Hello, we are social. We’re a global conversation agency, with offices in London, New York, Paris, Milan, Munich, Singapore, Sydney & São Paulo. We help brands to listen, understand and engage in conversations in social media.
We’re a new kind of agency, but conversations between people are nothing new. Neither is the idea that ‘markets are conversations’.

We’re already helping adidas, Heinz, Unilever, Heineken, eBay, Jaguar, Intel, Moët & Chandon & Expedia.

If you’d like to chat about us helping you too, then give us a call on +44 20 3195 1700 or drop us an email.

OOO for Jury Service

by James Nester in News

Cannes Lions has just announced the juries for 2015 – and our very own Creative Director James Nester is on the Cyber panel. Here he talks about one of the biggest challenges in store for him and fellow judges.

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So I’m one of the Cyber jurors for Cannes 2015.

This means that while my peers are nursing hangovers on the glorious Google beach, I’ll be stuck in a dark room, between twelve and sixteen hours a day, agonising over thousands of entries. I’m delighted.

No really, I am.

This is an opportunity to see the best work the world has to offer; get an inside view on how the planet’s most important ad festival works; and a chance to stay in the Carlton rather than just buy extortionate drinks there. But it’ll be hard work for sure. And other than a severe vitamin D deficit, the biggest challenge my fellow jurors and I will be wrestling with is this.

What is ‘Cyber’ anyway?

Take one of last year’s most famous winners – Volvo’s “Epic Split” starring Jean-Claude Van Damme – it won the Film Grand Prix last year, and quite rightfully so. It happened to win the Cyber Grand Prix too. While Dumb Ways to Die won just about every Lion possible – including Cyber – the year before. Given that everything is online these days, ‘Cyber’ just describes…well, everything, doesn’t it?

There’s a strong argument that it shouldn’t.

As in every Lions category, the very best examples of Cyber campaigns will always have a big idea at their heart. But this year, I hope to see loads of work that feels like its doing something game-changing within the digital world. With technology moving so fast, I hope we’ll be spoilt for choice.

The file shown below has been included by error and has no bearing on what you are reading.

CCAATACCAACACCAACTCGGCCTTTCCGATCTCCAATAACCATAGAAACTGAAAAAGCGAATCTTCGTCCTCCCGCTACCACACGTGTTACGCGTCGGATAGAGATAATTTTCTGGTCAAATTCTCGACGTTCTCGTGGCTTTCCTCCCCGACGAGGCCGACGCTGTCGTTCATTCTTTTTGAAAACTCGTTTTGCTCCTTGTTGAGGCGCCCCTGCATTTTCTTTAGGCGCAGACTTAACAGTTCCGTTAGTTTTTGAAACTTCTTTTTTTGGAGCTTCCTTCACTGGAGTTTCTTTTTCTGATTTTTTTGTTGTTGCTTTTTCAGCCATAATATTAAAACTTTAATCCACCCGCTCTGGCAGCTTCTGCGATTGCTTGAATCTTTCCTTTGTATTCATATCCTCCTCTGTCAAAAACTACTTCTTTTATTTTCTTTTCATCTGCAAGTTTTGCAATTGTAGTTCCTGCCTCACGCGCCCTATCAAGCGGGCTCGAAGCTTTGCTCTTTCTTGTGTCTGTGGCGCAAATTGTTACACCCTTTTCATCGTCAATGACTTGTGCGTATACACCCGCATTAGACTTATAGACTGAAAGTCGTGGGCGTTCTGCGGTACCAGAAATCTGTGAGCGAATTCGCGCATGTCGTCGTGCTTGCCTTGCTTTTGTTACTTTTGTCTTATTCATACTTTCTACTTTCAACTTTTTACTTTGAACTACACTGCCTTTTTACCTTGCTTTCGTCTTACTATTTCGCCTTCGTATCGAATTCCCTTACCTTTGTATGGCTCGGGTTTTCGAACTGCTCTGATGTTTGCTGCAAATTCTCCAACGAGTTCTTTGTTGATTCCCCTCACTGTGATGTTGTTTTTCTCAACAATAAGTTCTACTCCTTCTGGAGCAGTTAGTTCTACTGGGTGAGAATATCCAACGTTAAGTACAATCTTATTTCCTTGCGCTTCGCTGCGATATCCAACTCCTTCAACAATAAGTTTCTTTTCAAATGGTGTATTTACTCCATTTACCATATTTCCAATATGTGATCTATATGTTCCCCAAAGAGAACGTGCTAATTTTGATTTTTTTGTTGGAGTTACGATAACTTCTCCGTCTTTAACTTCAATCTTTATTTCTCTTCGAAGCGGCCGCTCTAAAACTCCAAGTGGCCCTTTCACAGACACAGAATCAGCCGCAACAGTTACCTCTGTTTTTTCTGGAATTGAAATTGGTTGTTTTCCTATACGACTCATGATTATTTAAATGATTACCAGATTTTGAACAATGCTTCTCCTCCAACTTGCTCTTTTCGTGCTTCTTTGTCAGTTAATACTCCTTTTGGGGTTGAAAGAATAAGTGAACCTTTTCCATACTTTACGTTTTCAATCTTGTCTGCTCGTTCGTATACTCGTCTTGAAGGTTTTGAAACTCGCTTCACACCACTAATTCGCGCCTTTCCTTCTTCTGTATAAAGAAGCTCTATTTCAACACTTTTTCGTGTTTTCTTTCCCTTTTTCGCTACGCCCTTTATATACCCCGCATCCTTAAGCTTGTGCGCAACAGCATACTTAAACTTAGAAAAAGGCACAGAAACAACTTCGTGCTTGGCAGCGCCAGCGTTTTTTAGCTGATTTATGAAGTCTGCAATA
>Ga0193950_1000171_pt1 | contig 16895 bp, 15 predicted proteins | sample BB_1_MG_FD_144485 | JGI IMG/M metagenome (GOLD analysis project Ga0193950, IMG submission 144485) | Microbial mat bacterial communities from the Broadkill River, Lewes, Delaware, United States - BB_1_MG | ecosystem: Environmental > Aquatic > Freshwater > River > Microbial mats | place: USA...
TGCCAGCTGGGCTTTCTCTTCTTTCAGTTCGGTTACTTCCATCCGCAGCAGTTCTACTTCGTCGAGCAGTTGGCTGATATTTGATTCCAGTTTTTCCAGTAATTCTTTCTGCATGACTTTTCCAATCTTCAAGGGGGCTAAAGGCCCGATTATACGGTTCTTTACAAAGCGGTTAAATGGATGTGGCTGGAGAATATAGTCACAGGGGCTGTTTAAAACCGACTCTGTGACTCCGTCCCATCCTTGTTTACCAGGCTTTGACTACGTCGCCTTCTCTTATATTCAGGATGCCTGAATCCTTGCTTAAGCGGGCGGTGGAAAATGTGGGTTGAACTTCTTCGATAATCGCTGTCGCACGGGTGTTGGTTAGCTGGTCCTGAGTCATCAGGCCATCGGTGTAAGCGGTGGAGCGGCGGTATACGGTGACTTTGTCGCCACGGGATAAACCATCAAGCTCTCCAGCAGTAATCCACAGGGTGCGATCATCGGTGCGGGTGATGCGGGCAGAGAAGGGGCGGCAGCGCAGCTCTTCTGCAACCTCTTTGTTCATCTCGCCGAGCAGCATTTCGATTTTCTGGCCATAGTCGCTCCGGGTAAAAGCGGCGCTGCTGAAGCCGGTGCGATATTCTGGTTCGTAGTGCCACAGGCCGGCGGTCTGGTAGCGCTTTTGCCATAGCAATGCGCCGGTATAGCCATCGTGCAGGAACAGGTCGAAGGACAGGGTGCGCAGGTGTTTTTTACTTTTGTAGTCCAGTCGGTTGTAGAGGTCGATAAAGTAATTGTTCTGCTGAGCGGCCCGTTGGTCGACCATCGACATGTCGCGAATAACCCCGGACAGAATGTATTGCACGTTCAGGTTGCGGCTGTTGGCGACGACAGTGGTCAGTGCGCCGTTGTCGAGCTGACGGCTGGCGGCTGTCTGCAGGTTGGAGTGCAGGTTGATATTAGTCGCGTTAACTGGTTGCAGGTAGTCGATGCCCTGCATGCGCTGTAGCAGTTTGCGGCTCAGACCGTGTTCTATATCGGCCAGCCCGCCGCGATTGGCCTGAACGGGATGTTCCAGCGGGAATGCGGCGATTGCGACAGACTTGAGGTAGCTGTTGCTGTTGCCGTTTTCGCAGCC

As for the social sub-categories which my colleagues at We Are Social and I helped to define back in 2014, I hope to see campaigns built on an understanding of how people behave. Ideas that tap into the power of people, rather than the power of media spend. A TV ad that happens to go viral – no matter how epic – probably won’t tick the box.

Finally, I hope to see the Google beach – if only briefly.

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James Nester and fellow Creative Director Graham Jenks have been recognised at Cannes several times, most notably winning Cyber and Direct Lions for ‘The Gnome Experiment’, the world’s most awarded direct campaign 2012 (Big Won Report) and the world’s most awarded PR campaign 2013 (Holmes Report). 

We Are Social’s Tuesday Tweakup #21

by Nick Mulligan in News

It’s like the mashup, but on a Tuesday! Hope you can deal with the excitement…

The reach and engagement of US social
comScore has released its 2015 US Digital Future in Focus report, which analyses the reach and engagement of major social networks. Facebook is, quite literally, off the charts, at least in the case of the below graph. It reaches 81% of the total digital population and amasses 230bn minutes of engagement; Instagram follows in the latter category with 122bn, while Google+ is runner-up for reach at 38%.

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Choose your preferred page audience on Facebook
Some Facebook page admins are seeing the option to designate a ‘Preferred Page Audience’. The feature, which has reportedly been on trial since February, allows an audience to be selected by location, interests or age, making it more likely that the page will be shown to the most relevant people.